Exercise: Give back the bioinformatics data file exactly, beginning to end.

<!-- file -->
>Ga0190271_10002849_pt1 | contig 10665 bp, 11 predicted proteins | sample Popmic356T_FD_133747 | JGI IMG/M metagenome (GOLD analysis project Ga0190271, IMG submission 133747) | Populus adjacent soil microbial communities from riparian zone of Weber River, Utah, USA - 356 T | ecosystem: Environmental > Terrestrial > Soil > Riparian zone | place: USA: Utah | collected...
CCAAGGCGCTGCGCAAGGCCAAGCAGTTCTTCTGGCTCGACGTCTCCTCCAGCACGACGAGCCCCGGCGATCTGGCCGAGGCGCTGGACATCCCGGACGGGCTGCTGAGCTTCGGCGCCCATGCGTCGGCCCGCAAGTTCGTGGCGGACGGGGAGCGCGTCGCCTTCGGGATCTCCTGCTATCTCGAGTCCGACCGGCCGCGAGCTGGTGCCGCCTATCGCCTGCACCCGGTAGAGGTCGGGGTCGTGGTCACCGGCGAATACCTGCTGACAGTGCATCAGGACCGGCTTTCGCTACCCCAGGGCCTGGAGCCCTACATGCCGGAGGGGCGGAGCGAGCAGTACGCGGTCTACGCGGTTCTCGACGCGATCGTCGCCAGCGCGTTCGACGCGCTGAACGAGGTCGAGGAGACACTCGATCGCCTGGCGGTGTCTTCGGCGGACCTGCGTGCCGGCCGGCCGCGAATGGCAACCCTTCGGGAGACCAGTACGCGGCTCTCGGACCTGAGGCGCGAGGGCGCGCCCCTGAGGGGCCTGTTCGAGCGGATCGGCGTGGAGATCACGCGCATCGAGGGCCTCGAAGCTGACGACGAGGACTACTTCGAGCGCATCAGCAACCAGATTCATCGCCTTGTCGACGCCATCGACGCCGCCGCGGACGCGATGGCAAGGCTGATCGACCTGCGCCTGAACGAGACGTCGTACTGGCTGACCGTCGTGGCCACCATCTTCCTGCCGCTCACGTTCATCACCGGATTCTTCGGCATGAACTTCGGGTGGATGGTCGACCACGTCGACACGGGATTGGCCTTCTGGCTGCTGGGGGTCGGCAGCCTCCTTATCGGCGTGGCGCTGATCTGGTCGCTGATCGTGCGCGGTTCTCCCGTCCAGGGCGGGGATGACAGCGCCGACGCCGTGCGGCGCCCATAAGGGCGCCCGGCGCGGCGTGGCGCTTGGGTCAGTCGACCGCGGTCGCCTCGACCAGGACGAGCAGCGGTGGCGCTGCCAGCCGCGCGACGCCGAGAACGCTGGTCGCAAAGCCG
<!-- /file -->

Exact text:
>Ga0190271_10002849_pt1 | contig 10665 bp, 11 predicted proteins | sample Popmic356T_FD_133747 | JGI IMG/M metagenome (GOLD analysis project Ga0190271, IMG submission 133747) | Populus adjacent soil microbial communities from riparian zone of Weber River, Utah, USA - 356 T | ecosystem: Environmental > Terrestrial > Soil > Riparian zone | place: USA: Utah | collected...
CCAAGGCGCTGCGCAAGGCCAAGCAGTTCTTCTGGCTCGACGTCTCCTCCAGCACGACGAGCCCCGGCGATCTGGCCGAGGCGCTGGACATCCCGGACGGGCTGCTGAGCTTCGGCGCCCATGCGTCGGCCCGCAAGTTCGTGGCGGACGGGGAGCGCGTCGCCTTCGGGATCTCCTGCTATCTCGAGTCCGACCGGCCGCGAGCTGGTGCCGCCTATCGCCTGCACCCGGTAGAGGTCGGGGTCGTGGTCACCGGCGAATACCTGCTGACAGTGCATCAGGACCGGCTTTCGCTACCCCAGGGCCTGGAGCCCTACATGCCGGAGGGGCGGAGCGAGCAGTACGCGGTCTACGCGGTTCTCGACGCGATCGTCGCCAGCGCGTTCGACGCGCTGAACGAGGTCGAGGAGACACTCGATCGCCTGGCGGTGTCTTCGGCGGACCTGCGTGCCGGCCGGCCGCGAATGGCAACCCTTCGGGAGACCAGTACGCGGCTCTCGGACCTGAGGCGCGAGGGCGCGCCCCTGAGGGGCCTGTTCGAGCGGATCGGCGTGGAGATCACGCGCATCGAGGGCCTCGAAGCTGACGACGAGGACTACTTCGAGCGCATCAGCAACCAGATTCATCGCCTTGTCGACGCCATCGACGCCGCCGCGGACGCGATGGCAAGGCTGATCGACCTGCGCCTGAACGAGACGTCGTACTGGCTGACCGTCGTGGCCACCATCTTCCTGCCGCTCACGTTCATCACCGGATTCTTCGGCATGAACTTCGGGTGGATGGTCGACCACGTCGACACGGGATTGGCCTTCTGGCTGCTGGGGGTCGGCAGCCTCCTTATCGGCGTGGCGCTGATCTGGTCGCTGATCGTGCGCGGTTCTCCCGTCCAGGGCGGGGATGACAGCGCCGACGCCGTGCGGCGCCCATAAGGGCGCCCGGCGCGGCGTGGCGCTTGGGTCAGTCGACCGCGGTCGCCTCGACCAGGACGAGCAGCGGTGGCGCTGCCAGCCGCGCGACGCCGAGAACGCTGGTCGCAAAGCCG